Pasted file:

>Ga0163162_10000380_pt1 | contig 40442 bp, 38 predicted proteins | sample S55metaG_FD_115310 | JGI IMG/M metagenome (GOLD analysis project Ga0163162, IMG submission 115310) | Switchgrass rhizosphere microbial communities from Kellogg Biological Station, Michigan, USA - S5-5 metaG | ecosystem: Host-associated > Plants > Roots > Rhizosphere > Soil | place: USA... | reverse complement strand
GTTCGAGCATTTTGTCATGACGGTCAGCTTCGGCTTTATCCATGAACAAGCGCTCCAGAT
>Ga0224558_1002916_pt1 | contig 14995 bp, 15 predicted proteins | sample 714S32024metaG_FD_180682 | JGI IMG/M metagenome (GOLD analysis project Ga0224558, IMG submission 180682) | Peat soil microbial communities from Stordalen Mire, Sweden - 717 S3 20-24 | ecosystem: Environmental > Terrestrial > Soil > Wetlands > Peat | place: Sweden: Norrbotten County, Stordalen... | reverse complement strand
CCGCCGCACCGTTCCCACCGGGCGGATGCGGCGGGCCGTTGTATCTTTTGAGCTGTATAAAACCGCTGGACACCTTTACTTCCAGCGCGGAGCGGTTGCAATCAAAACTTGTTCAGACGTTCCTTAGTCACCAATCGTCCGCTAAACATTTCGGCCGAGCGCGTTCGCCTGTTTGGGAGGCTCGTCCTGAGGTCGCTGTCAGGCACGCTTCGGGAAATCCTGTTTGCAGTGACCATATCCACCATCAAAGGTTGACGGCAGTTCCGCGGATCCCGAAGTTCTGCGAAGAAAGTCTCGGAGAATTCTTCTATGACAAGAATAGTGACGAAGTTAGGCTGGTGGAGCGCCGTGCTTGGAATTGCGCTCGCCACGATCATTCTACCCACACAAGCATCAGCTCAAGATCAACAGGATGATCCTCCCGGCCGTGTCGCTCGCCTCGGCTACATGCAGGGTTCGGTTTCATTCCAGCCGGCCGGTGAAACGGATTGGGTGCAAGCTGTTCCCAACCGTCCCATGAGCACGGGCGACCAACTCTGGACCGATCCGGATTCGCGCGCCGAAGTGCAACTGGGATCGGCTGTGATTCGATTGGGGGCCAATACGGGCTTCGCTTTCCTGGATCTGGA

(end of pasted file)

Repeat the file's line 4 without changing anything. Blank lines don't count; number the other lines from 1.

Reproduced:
CCGCCGCACCGTTCCCACCGGGCGGATGCGGCGGGCCGTTGTATCTTTTGAGCTGTATAAAACCGCTGGACACCTTTACTTCCAGCGCGGAGCGGTTGCAATCAAAACTTGTTCAGACGTTCCTTAGTCACCAATCGTCCGCTAAACATTTCGGCCGAGCGCGTTCGCCTGTTTGGGAGGCTCGTCCTGAGGTCGCTGTCAGGCACGCTTCGGGAAATCCTGTTTGCAGTGACCATATCCACCATCAAAGGTTGACGGCAGTTCCGCGGATCCCGAAGTTCTGCGAAGAAAGTCTCGGAGAATTCTTCTATGACAAGAATAGTGACGAAGTTAGGCTGGTGGAGCGCCGTGCTTGGAATTGCGCTCGCCACGATCATTCTACCCACACAAGCATCAGCTCAAGATCAACAGGATGATCCTCCCGGCCGTGTCGCTCGCCTCGGCTACATGCAGGGTTCGGTTTCATTCCAGCCGGCCGGTGAAACGGATTGGGTGCAAGCTGTTCCCAACCGTCCCATGAGCACGGGCGACCAACTCTGGACCGATCCGGATTCGCGCGCCGAAGTGCAACTGGGATCGGCTGTGATTCGATTGGGGGCCAATACGGGCTTCGCTTTCCTGGATCTGGA